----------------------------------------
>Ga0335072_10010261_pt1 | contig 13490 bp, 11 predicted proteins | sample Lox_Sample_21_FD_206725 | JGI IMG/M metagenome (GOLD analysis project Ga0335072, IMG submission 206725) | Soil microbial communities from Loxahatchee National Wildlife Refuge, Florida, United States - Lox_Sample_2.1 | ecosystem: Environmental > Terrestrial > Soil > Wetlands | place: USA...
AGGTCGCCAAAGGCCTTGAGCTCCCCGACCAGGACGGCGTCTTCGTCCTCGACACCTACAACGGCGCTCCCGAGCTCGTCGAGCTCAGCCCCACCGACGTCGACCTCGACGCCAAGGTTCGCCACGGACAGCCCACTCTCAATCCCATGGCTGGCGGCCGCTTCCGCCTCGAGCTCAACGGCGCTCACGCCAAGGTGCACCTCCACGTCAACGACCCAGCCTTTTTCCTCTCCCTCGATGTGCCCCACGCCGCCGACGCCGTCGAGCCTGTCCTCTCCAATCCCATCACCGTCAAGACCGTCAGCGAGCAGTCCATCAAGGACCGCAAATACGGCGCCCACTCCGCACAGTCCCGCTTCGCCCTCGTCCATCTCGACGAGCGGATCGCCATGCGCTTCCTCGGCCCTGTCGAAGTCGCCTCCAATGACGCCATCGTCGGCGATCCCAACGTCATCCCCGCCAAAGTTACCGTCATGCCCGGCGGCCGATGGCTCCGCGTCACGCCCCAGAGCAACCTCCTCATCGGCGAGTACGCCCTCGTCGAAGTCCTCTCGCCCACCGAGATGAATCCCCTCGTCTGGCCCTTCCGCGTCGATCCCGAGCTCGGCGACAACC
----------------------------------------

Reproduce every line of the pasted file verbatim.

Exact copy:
>Ga0335072_10010261_pt1 | contig 13490 bp, 11 predicted proteins | sample Lox_Sample_21_FD_206725 | JGI IMG/M metagenome (GOLD analysis project Ga0335072, IMG submission 206725) | Soil microbial communities from Loxahatchee National Wildlife Refuge, Florida, United States - Lox_Sample_2.1 | ecosystem: Environmental > Terrestrial > Soil > Wetlands | place: USA...
AGGTCGCCAAAGGCCTTGAGCTCCCCGACCAGGACGGCGTCTTCGTCCTCGACACCTACAACGGCGCTCCCGAGCTCGTCGAGCTCAGCCCCACCGACGTCGACCTCGACGCCAAGGTTCGCCACGGACAGCCCACTCTCAATCCCATGGCTGGCGGCCGCTTCCGCCTCGAGCTCAACGGCGCTCACGCCAAGGTGCACCTCCACGTCAACGACCCAGCCTTTTTCCTCTCCCTCGATGTGCCCCACGCCGCCGACGCCGTCGAGCCTGTCCTCTCCAATCCCATCACCGTCAAGACCGTCAGCGAGCAGTCCATCAAGGACCGCAAATACGGCGCCCACTCCGCACAGTCCCGCTTCGCCCTCGTCCATCTCGACGAGCGGATCGCCATGCGCTTCCTCGGCCCTGTCGAAGTCGCCTCCAATGACGCCATCGTCGGCGATCCCAACGTCATCCCCGCCAAAGTTACCGTCATGCCCGGCGGCCGATGGCTCCGCGTCACGCCCCAGAGCAACCTCCTCATCGGCGAGTACGCCCTCGTCGAAGTCCTCTCGCCCACCGAGATGAATCCCCTCGTCTGGCCCTTCCGCGTCGATCCCGAGCTCGGCGACAACC